We’re in the midst of terrible winter blues here. Short days, freezing weather, perpetual rain and gloom – this really is the climate of the British Isles at its worst and we could well have to wait two months for it to break and for signs of spring to appear. It hardly bothers to get light before dusk is falling again. We are perpetually tired, hugely demoralised and demotivated, as well as being prone to eating heroic quantities of starchy foods and leaving every light in the house on in a desperate attempt to keep ourselves awake and functional.
This latest bout has been kicked off by our return from rather a nice winter break in the West Country that included sunshine, milder weather and longer days than we seem to be experiencing on the eastern side of the UK. Now, it is said the best way to get over the return from a pleasant holiday is to plan the next. And, given the walking theme of this blog, what should we be attempting come springtime?
Well, to start with, a big priority has to be to finish off the South West Coast Path. Having got as far as Kingswear (just a ferry crossing from Dartmouth and terminus to a short but lovely steam railway) we now need to cover just 150 of the entire 630 miles to earn our completion certificate. Trouble is, the next stage is a sod to organise, running as it does through one of the densest and most popular holiday areas on the path.
This makes accommodation very awkward and not necessarily all that satisfactory when you do find somewhere prepared to let rooms for just one night – we have already had problems around here with a pre-paid booking being arbitrarily cancelled while we were on the path and unable to do much about finding an alternative, simply because a B&B landlady in Dartmouth had a better offer. And that’s without the river valleys, each presenting its own challenge in route-finding, timing, possession of the correct change or even on occasion wading. It might sound like a small thing but factor in several, as you often need to do in south Devon, and it does add up.
Our circumstances have changed hugely since we set out – we live further away from the south-west and one of us has experienced some major orthopaedic problems including unsuccessful surgery that called into doubt whether we would be able to continue. Although a combination of osteopath, acupuncturist and remedial programme at the gym have reduced that problem in a way we dared not hope would be possible. So the time is ripe for us to tackle the hoteliers of Torbay (and there was a reason that Fawlty Towers was set there, make no mistake about it) along with the rivers Dart, Teign and Exe and the Lulworth Army Ranges. With so much invested in completing this walk, it is definitely time for us to press on and finish it. And then it will be the Two Moors Way, but that is a blog post for another time.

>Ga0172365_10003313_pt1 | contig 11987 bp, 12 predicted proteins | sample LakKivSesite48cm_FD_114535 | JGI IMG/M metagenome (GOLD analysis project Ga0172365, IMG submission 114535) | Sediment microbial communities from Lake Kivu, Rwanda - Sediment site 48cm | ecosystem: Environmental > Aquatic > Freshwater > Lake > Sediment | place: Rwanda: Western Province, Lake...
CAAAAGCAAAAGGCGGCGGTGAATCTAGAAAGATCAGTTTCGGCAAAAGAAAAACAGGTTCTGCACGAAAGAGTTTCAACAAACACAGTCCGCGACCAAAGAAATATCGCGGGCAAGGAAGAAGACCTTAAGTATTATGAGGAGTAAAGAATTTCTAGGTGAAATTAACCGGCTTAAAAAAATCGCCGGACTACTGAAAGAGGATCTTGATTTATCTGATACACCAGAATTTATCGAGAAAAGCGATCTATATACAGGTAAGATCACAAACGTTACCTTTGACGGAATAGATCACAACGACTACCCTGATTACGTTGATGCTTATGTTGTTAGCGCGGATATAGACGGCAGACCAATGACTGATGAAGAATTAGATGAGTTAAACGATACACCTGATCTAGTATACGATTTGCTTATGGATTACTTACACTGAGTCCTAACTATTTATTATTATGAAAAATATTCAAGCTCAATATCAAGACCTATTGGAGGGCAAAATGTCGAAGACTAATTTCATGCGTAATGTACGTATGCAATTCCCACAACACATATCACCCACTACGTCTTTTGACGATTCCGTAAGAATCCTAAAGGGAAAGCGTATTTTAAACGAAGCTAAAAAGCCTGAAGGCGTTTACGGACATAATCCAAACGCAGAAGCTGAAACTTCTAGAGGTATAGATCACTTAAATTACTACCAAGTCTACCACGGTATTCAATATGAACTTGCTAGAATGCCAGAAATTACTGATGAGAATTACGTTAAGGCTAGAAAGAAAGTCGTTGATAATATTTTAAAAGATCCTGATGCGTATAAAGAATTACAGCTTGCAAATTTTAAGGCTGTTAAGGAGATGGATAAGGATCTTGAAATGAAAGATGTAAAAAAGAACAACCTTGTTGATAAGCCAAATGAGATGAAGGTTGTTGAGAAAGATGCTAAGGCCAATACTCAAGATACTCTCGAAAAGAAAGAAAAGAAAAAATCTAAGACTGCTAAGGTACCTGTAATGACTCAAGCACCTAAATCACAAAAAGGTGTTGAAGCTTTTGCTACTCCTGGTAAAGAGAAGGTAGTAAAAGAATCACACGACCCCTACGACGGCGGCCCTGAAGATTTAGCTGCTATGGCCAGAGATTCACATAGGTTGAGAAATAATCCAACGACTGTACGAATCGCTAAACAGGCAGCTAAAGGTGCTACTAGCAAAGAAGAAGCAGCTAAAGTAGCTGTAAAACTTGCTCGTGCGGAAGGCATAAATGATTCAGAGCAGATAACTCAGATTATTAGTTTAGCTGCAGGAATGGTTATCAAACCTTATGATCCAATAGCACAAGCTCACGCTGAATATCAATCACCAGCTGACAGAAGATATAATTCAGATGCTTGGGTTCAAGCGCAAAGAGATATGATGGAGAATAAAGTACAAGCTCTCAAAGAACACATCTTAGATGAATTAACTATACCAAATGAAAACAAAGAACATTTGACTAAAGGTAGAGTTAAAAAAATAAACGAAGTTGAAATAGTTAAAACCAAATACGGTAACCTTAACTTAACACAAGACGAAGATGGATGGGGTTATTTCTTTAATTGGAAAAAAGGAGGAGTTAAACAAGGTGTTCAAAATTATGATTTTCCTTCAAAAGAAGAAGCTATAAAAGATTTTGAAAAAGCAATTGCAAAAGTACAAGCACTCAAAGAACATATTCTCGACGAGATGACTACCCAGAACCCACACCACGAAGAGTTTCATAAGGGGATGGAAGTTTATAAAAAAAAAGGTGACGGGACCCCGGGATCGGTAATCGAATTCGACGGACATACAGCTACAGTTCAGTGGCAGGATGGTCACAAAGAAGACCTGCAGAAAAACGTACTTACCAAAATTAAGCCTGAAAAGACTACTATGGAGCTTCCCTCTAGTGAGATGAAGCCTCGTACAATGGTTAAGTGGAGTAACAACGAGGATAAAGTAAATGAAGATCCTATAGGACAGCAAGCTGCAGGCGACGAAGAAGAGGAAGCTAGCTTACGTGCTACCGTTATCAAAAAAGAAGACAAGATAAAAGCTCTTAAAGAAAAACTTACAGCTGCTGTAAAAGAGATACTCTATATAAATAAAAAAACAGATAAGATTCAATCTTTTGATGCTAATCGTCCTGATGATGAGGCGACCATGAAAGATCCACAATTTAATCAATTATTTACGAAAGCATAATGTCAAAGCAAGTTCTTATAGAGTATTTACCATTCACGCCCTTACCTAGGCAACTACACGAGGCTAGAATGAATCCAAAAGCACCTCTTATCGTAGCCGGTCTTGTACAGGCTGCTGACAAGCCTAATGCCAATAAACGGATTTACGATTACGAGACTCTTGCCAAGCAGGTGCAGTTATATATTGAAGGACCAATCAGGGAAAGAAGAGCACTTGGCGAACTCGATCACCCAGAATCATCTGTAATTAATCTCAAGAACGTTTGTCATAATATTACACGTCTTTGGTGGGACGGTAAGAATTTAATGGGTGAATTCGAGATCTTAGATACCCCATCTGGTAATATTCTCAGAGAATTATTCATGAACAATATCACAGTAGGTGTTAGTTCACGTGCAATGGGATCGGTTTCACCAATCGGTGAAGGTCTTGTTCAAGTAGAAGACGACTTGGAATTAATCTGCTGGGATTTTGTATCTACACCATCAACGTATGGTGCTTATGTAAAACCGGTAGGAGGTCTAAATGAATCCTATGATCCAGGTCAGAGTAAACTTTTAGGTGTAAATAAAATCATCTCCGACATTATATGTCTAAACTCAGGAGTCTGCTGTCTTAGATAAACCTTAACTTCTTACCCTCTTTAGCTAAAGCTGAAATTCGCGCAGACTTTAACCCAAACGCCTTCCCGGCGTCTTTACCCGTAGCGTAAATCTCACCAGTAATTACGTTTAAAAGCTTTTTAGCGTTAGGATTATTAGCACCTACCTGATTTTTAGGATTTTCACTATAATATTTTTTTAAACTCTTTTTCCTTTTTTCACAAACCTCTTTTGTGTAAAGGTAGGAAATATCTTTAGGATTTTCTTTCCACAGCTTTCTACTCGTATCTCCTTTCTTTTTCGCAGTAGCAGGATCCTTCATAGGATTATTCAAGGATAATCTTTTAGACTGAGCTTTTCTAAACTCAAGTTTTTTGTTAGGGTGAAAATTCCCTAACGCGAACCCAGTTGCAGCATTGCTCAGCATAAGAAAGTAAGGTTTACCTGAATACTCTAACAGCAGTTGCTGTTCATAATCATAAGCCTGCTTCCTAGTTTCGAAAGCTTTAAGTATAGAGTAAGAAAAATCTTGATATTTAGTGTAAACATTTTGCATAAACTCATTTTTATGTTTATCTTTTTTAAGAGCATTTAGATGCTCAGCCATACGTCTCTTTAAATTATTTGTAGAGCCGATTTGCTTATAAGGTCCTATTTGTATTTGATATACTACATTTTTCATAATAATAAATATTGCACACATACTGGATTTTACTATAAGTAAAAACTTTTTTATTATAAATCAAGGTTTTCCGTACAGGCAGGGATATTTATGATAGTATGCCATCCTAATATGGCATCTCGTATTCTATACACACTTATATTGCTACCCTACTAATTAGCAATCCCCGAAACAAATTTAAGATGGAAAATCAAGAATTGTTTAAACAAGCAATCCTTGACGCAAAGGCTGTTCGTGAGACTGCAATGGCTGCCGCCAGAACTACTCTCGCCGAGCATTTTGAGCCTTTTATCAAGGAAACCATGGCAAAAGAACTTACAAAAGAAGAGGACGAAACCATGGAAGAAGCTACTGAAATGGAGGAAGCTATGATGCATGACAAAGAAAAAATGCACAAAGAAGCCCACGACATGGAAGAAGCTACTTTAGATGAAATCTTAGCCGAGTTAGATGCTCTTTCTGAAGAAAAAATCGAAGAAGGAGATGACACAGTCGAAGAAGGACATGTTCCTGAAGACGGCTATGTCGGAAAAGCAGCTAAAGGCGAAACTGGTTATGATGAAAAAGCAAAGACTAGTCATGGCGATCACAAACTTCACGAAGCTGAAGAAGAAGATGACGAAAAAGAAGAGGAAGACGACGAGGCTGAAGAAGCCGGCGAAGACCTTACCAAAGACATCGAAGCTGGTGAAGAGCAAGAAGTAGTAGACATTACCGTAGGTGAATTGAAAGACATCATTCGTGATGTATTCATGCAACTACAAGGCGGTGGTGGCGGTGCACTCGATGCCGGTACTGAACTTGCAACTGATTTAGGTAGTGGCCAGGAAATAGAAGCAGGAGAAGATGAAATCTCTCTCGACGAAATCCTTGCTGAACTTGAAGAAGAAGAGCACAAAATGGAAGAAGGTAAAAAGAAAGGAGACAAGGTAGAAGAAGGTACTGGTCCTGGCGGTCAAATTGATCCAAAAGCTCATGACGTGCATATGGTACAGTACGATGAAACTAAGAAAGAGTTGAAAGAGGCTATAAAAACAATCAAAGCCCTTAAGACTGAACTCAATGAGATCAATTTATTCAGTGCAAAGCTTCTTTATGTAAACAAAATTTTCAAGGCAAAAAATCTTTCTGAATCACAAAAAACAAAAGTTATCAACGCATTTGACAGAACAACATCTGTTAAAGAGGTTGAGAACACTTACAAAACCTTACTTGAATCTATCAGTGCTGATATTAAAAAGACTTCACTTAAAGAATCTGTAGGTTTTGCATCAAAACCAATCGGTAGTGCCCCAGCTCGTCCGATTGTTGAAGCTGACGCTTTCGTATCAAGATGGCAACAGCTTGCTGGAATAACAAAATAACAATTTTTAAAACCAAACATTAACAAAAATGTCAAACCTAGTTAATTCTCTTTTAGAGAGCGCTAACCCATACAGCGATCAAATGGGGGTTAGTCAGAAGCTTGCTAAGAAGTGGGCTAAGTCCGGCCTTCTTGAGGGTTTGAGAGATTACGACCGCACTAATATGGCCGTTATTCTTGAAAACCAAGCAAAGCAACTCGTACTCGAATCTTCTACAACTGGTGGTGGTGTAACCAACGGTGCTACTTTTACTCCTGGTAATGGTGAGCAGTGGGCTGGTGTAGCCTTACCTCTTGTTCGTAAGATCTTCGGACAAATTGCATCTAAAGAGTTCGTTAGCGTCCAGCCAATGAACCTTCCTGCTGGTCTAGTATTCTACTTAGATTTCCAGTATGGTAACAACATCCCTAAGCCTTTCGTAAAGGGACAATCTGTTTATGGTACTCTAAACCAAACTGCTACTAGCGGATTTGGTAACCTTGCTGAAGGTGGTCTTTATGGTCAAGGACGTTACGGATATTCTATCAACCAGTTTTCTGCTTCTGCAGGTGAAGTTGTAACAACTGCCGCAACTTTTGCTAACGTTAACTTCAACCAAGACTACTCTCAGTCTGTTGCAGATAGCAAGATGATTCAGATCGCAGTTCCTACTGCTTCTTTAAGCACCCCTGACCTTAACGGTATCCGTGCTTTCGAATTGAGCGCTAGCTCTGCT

We also have a long-term engagement with Northumbria, as a precursor to walking the Hadrian’s Wall Path. This is not an area of the country we are at all familiar with. There are few things in life we find more interesting than Roman archaeology so, in order to make this walk a success, we are going to have to visit the major sites in advance and minimise the available distractions. This area has reputedly some of the best walking in the country, so we are going to have to spend a decent amount of time up there – even more important when you have a round trip of 600 miles or so to make when visiting. It is one of the country’s better-organised National Trails, with public transport and accommodation guides available, so it should be a pleasure to do.
South Wales has also been mentioned as a possible destination – clearly brought on by all those views across the Bristol Channel. On top of the Brecon Beacons, the Pembrokeshire Coast Path, scenic railways and as many castles as the heart could desire there is the chance to visit Doctor Who filming locations including Southerndown Beach (or Bad Wolf Bay as you might recall it). The fact that an episode of Merlin was also filmed there really seals the deal.
We now live closer than ever to the start of Norfolk’s Peddars Way and, having walked the North Norfolk Coast Path twice now, it would be really nice to have completed its sister path. Trouble is, this is another slightly awkward one to organise with a start point that is not served by any known public transport and irregularly-spaced, rare accommodation opportunities along the route. On the other hand it is flat, relatively local and straight.
Decisions, decisions… we’re feeling better already.